6 Ways to Reduce Irrelevant Results on Google Search
The internet is not your library and if you thought a ton of books was an overwhelming amount of information, think again.
The internet doesn’t contain just a few dozen or hundred relevant sources, no, it contains millions or billions or even more. To make things worse, there is no friendly and intelligent librarian to help you sort through all this information. It’s only you and a stupid search engine. You better act smart.
The challenge when searching online is to find only relevant information or – in other words – avoid irrelevant results on Google search. In this article I will show you 6 ways to reduce these false hits, so that you get better overall search results.
Surprisingly, the most effective way to reduce irrelevant results on Google search, may be not to use Google’s search engine in the first place. Read on to understand why.
1. Use Multiple Keywords
Use multiple keywords to receive more specific results on your first search engine results page (SERP).
2. Use Google Suggest
When you enter the first letters of a keyword into the search bar, Google will suggest popular keywords other people have used in their searches. Follow these suggestions and see whether they can help you gain better results.
3. Use Operators to Properly Connect Keywords
This is a whole article of its own and fortunately it has already been written. Please have a look at my article on Google Operators for an overview. You can use each of these “commands” to improve your search results. Here I will mention only the three most helpful ones.
- Use Negative Keywords
If you’re seeing irrelevant results, identify a keyword that has nothing to do with what you’re looking for and make it your “negative keyword”. Simply add it to your search query with a minus symbol in front of it, for example if you were looking for the band Gossip, you would search for [gossip -celebrity] (without the brackets).
- Use Quotes
This is most commonly used to find an exact match. Since Google already uses the AND operator to connect single keywords per default, you won’t need quotes to find exact matches in most cases.
However, if you find that Google returns results with highlighted keywords that are spelled completely different from what you entered, try to put these single words into quotes and try again. This will prevent Google from “finding” more popular keywords that are only vaguely similar to your search term.
- Search Within a Specific Website
If you don’t want to search the entire internet, but instead a specific URL, this operator is of great help. Type [site:URL “your search query”], for example [site:https://wikipedia.org “brandenburg gate”].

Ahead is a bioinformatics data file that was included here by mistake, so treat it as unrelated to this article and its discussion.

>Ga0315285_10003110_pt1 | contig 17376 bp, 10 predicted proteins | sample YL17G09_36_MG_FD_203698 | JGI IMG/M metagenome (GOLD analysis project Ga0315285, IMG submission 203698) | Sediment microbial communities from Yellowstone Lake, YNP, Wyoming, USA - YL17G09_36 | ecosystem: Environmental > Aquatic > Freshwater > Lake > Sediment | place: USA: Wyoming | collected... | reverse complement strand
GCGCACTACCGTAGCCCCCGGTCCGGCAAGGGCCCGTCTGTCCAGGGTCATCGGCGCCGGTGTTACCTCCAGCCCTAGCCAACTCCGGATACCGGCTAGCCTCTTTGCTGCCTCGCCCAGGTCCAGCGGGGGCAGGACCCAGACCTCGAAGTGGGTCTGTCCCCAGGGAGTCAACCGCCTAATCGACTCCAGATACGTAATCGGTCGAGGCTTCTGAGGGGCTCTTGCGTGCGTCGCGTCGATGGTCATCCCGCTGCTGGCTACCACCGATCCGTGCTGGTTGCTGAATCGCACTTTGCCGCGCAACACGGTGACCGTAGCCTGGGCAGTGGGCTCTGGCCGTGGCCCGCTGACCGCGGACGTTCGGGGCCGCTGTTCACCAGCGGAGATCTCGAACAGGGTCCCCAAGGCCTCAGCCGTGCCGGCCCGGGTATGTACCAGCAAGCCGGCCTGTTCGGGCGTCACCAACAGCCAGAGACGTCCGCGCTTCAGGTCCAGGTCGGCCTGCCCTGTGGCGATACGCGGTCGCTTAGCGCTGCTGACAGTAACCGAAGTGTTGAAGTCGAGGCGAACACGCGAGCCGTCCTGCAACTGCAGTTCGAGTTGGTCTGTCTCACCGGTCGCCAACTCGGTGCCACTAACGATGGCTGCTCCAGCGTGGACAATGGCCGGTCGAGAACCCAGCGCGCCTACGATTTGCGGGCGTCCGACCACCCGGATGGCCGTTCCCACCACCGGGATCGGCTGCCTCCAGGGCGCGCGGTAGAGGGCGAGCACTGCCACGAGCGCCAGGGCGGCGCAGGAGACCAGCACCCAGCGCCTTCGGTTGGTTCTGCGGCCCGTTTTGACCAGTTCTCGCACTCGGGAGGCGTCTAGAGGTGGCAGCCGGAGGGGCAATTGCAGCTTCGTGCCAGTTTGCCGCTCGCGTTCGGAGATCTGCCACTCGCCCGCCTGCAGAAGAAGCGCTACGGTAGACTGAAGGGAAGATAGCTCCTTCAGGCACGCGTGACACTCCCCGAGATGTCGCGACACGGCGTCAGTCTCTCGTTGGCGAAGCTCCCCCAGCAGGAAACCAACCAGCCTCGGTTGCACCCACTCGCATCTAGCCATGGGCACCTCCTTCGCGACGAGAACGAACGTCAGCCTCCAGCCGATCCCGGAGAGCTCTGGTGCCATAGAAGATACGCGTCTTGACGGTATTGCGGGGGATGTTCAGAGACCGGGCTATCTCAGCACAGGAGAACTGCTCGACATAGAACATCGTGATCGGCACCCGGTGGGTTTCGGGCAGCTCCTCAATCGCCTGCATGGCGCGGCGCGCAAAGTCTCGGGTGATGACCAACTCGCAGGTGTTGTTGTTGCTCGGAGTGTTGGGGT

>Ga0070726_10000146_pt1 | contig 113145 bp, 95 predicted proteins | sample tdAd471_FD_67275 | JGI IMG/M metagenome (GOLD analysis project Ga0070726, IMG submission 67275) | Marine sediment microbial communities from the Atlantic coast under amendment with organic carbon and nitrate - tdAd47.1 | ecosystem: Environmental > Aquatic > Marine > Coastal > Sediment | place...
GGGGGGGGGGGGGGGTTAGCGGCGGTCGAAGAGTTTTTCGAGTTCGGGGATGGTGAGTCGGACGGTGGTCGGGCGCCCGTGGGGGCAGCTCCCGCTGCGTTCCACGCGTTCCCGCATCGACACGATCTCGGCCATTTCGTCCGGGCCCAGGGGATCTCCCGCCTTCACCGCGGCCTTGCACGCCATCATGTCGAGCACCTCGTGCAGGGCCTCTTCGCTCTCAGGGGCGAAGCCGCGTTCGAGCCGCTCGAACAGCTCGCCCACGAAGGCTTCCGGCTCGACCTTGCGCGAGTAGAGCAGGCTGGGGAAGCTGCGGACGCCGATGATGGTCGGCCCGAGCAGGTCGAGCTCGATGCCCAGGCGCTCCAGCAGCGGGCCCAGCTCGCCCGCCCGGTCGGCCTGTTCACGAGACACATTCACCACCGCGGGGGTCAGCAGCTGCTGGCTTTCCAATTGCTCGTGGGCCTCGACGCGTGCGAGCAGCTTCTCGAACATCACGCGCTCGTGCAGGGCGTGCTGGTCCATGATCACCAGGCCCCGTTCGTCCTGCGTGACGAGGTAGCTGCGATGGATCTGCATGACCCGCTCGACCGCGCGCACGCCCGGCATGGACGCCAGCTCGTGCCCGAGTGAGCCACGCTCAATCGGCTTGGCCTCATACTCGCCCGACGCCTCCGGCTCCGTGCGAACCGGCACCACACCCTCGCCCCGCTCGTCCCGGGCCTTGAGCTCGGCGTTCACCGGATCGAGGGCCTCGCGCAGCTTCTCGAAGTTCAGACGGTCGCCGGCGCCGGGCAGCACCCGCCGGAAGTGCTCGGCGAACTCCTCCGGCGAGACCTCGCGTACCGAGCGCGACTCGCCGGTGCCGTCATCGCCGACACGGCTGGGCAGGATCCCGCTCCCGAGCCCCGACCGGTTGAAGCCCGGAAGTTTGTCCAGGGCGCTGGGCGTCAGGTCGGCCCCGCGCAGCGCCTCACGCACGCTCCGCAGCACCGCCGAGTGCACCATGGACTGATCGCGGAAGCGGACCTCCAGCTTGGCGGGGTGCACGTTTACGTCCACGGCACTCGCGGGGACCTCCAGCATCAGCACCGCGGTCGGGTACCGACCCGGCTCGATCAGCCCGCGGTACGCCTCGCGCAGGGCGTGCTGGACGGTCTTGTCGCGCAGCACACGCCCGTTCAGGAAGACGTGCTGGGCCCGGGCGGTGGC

4. Use Advanced Search
If you can’t be bothered with manually typing operators, you can use Google’s Advanced Search. It allows you to exclude words, search for results in a specific language or specific files, and search within a site or domain. As you enter the details, the search query is automatically composed for you.
5. Use Google Chrome With Quick Scroll
One of the most annoying parts of following a search result is finding the relevant part within the page that opens. The Google Chrome extension Quick Scroll helps you tackle this issue as it provides a quick way to scroll to the parts in that website that are relevant to your query.
We have profiled Quick Scroll in the MakeUseOf Directory.
In Firefox you could simply use Quick Find, i.e. “find in text as you type” to quickly find the keywords again. However, if you’re into Google Chrome, you should check out these, an article written by Tim earlier this month.
6. Ditch Google
Google is the most popular search engine and as such it has a lot of power. Google naturally has full control over its search algorithm. This in turn has a great impact on what results you will see, i.e. those you actually want to see or those that Google wants you to see.
There are two major variables that determine which results are recognized as relevant for your search: Link Authority (a.k.a. PageRank) and Keyword Relevance. Keyword relevance is straight forward. How well do the keywords you entered match the result, how often do they appear throughout the website, are they included in links pointing to that site, etc? Actually, this is all that you’re looking for when using a search engine.
Google, however, is biased towards link authority. The number of links pointing to a certain page determines its “authority” or PageRank. The more, the better. Unfortunately, this means that keywords only remotely related to a high PageRank site may cause this site to appear on your SERP, no matter how relevant it really is. The advantage is that you’ll see a lot of results from reputable high impact pages like Wikipedia or MakeUseOf. On the other hand you may miss out on many more relevant results from smaller pages. That’s not necessarily what you want.
So what can you do? You cannot change Google’s algorithm. However, if you keep seeing irrelevant search results, no matter how well you tune your search, there is one more thing you can do to get better results: don’t use Google’s search engine in the first place.
Yahoo’s search engine, for example, is less biased towards link authority and will thus provide you with much better search results. For a detailed analysis and examples, please see Troy Philis’ article on More Irrelevant Google Search Results.
What are your experiences with Google search and what has helped you to get the most relevant results?
Image credits: garytamin, bizior
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